@MikeDouglas if we are shooting the messenger, it is because HE chooses to (rather narcissistically) put the focus on himself, his plight, and not the message.

    There are reforms that should be made, there are valid points in the opposition to some of these activities, and there are rather pragmatic realities that need to be accepted about what we need to continue to do, not only for NatSec from a defense against “Terrorism” perspective, but also economic security, amongst other pressing matters.

    If “Ed” wanted us to actually be debating the content of his (some quite treasonously acquired) trove of data, then he should have left anonymously and discreetly. It could have meant death for him very possibly or at least being spirited away, but the discussion and debate would have been entirely about the “message” instead of fluctuating between astonishment about the documents and then a focus on Mr. Snowden as he jumps into the limelight, sometimes simply to make such humble, patriotic, and constructive statements as “I already won.” (which obviously doesn’t carry either an adversarial or egotistical tone)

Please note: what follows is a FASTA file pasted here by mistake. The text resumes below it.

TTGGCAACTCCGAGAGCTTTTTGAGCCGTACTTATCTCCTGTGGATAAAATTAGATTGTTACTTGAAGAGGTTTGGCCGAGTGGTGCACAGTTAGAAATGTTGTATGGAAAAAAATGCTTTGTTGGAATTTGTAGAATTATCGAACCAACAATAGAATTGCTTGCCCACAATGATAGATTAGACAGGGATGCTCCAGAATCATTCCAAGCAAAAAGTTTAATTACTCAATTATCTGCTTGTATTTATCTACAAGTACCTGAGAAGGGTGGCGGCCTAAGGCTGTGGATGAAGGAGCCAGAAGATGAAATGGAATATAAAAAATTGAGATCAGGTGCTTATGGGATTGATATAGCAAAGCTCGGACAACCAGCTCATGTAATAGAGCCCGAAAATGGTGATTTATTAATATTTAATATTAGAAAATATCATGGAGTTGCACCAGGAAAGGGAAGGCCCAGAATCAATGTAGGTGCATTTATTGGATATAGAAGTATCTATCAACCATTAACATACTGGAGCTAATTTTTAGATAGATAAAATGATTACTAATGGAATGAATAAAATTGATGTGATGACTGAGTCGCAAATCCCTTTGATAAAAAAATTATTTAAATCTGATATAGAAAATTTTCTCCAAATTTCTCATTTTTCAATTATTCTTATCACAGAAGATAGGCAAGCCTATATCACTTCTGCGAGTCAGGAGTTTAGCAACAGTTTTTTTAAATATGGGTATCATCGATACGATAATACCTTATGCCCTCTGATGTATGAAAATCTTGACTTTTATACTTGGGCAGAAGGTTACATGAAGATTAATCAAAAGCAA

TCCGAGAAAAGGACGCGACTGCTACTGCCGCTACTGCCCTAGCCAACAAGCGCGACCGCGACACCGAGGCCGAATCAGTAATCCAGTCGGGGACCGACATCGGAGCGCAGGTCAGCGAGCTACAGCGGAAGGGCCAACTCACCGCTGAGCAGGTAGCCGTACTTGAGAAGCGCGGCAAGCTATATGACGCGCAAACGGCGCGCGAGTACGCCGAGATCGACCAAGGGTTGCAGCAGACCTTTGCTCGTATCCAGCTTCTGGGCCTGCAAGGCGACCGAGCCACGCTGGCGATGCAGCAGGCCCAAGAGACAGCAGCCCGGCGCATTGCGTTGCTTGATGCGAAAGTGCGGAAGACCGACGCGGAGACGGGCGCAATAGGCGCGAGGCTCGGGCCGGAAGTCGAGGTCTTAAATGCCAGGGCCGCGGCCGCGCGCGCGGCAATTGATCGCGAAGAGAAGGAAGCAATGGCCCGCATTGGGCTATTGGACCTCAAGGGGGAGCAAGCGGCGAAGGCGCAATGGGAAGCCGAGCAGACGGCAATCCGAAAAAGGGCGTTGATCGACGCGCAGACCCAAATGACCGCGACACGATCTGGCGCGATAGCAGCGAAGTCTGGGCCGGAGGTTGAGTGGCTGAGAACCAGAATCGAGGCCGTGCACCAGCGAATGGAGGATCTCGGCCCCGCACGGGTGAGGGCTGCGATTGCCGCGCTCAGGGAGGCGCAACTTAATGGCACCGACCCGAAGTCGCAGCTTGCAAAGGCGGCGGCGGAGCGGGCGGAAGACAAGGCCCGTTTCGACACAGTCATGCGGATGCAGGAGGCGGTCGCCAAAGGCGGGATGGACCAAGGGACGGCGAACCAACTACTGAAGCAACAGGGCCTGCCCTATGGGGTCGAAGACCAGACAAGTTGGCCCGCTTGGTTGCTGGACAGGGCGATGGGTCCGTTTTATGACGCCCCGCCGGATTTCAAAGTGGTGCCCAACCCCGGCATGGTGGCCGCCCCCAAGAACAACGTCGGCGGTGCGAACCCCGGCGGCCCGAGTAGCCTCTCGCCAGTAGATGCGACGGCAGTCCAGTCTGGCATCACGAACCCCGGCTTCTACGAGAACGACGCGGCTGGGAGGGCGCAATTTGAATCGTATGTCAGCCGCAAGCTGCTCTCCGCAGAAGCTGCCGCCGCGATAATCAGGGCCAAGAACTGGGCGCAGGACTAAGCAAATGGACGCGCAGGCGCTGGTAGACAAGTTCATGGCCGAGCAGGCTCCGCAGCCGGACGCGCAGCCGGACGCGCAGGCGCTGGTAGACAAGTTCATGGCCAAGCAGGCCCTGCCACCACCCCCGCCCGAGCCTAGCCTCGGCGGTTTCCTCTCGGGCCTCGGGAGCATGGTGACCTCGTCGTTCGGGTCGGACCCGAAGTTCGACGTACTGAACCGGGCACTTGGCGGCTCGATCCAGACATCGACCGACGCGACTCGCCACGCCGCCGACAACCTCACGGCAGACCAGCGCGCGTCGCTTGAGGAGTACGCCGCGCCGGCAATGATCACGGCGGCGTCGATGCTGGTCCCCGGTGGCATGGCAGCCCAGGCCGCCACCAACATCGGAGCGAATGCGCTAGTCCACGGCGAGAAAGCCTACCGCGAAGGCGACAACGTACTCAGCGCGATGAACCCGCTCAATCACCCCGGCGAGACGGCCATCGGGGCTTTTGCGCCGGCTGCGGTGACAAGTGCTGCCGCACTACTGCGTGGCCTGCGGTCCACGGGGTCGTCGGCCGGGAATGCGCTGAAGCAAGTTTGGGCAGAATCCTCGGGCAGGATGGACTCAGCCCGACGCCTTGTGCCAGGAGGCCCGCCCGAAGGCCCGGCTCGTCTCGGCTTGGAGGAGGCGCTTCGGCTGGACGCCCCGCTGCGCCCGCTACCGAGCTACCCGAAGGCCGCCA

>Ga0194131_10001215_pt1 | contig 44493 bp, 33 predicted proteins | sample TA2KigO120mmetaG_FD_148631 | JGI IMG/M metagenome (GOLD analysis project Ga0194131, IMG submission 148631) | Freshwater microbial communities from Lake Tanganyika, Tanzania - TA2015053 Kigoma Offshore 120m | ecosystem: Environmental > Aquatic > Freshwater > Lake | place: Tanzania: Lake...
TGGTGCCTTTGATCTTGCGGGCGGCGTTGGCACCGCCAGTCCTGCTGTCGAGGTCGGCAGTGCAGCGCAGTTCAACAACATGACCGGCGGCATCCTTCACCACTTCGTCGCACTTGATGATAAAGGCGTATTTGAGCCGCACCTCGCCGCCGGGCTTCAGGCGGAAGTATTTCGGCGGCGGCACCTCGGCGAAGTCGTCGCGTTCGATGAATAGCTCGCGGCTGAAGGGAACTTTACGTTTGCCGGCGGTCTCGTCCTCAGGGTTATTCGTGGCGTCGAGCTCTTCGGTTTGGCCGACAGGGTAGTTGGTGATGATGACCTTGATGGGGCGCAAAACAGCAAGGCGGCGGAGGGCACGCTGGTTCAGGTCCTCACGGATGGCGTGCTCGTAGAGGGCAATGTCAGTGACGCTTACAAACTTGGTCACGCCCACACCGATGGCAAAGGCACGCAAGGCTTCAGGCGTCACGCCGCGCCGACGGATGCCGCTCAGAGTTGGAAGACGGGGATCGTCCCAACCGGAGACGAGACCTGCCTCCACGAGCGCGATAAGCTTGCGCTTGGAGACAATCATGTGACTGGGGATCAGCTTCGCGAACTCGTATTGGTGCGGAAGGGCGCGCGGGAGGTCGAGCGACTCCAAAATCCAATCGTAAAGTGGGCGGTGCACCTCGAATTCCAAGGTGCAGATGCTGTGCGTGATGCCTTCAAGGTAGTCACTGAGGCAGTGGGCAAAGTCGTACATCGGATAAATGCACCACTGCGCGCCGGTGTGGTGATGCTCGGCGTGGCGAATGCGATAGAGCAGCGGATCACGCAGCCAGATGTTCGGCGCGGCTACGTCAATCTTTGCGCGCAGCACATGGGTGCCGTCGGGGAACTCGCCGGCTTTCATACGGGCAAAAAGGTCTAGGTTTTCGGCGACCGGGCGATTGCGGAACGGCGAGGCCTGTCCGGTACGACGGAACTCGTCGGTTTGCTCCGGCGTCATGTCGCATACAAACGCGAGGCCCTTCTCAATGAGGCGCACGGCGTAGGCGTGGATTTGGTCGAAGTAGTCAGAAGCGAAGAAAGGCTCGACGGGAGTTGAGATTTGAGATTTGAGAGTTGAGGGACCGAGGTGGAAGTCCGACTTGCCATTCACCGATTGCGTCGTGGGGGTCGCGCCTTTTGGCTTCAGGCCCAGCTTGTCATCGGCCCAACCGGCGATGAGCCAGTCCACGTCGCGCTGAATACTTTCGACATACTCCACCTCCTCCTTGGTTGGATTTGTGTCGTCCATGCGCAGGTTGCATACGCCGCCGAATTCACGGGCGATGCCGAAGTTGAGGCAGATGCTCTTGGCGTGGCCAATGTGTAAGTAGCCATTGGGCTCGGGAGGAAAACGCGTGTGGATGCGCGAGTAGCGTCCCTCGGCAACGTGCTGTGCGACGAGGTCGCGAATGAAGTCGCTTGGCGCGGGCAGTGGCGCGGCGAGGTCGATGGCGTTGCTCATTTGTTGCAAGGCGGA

I cannot say wether or not he made further contact, and it would definitely be in the interest of the agencies involved to suppress that, but if any trail of it exists at this point, a further cover-up would be very risky under such scrutiny. Even so, the fact remains that a Whistleblower is someone who comes across something in good faith and the course of their duties and raises the alarm (first internally, then to the press if necessary). A spy, defector, or traitor (or any other vulgarity that describes someone who intentionally subverts their employer) is a phrase reserved for someone who goes to painstaking lengths to /steal/ documents not encountered within his access during the course of his duties, and the flees to the refuge of foreign countries which do not whatsoever enshrine the types of freedoms of which he speaks so casually. It might also be worth telling that his ostensible “goal” of ending internal surveillance is marred by the fact that a good portion of what was released did not relate to internal, but rather foreign surveillance–something that the author of this post pointed out can never be wished away.